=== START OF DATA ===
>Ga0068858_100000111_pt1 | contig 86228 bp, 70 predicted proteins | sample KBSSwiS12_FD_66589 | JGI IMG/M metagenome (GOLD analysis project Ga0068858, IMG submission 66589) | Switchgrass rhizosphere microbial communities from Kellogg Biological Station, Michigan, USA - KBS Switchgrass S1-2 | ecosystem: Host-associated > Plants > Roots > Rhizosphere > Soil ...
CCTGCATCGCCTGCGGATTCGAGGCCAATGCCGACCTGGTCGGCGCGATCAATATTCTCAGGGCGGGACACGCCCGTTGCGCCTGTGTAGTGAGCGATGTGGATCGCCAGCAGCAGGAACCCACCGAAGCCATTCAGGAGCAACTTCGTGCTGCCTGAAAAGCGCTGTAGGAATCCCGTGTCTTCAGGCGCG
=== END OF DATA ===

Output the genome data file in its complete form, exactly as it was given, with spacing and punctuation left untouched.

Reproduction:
>Ga0068858_100000111_pt1 | contig 86228 bp, 70 predicted proteins | sample KBSSwiS12_FD_66589 | JGI IMG/M metagenome (GOLD analysis project Ga0068858, IMG submission 66589) | Switchgrass rhizosphere microbial communities from Kellogg Biological Station, Michigan, USA - KBS Switchgrass S1-2 | ecosystem: Host-associated > Plants > Roots > Rhizosphere > Soil ...
CCTGCATCGCCTGCGGATTCGAGGCCAATGCCGACCTGGTCGGCGCGATCAATATTCTCAGGGCGGGACACGCCCGTTGCGCCTGTGTAGTGAGCGATGTGGATCGCCAGCAGCAGGAACCCACCGAAGCCATTCAGGAGCAACTTCGTGCTGCCTGAAAAGCGCTGTAGGAATCCCGTGTCTTCAGGCGCG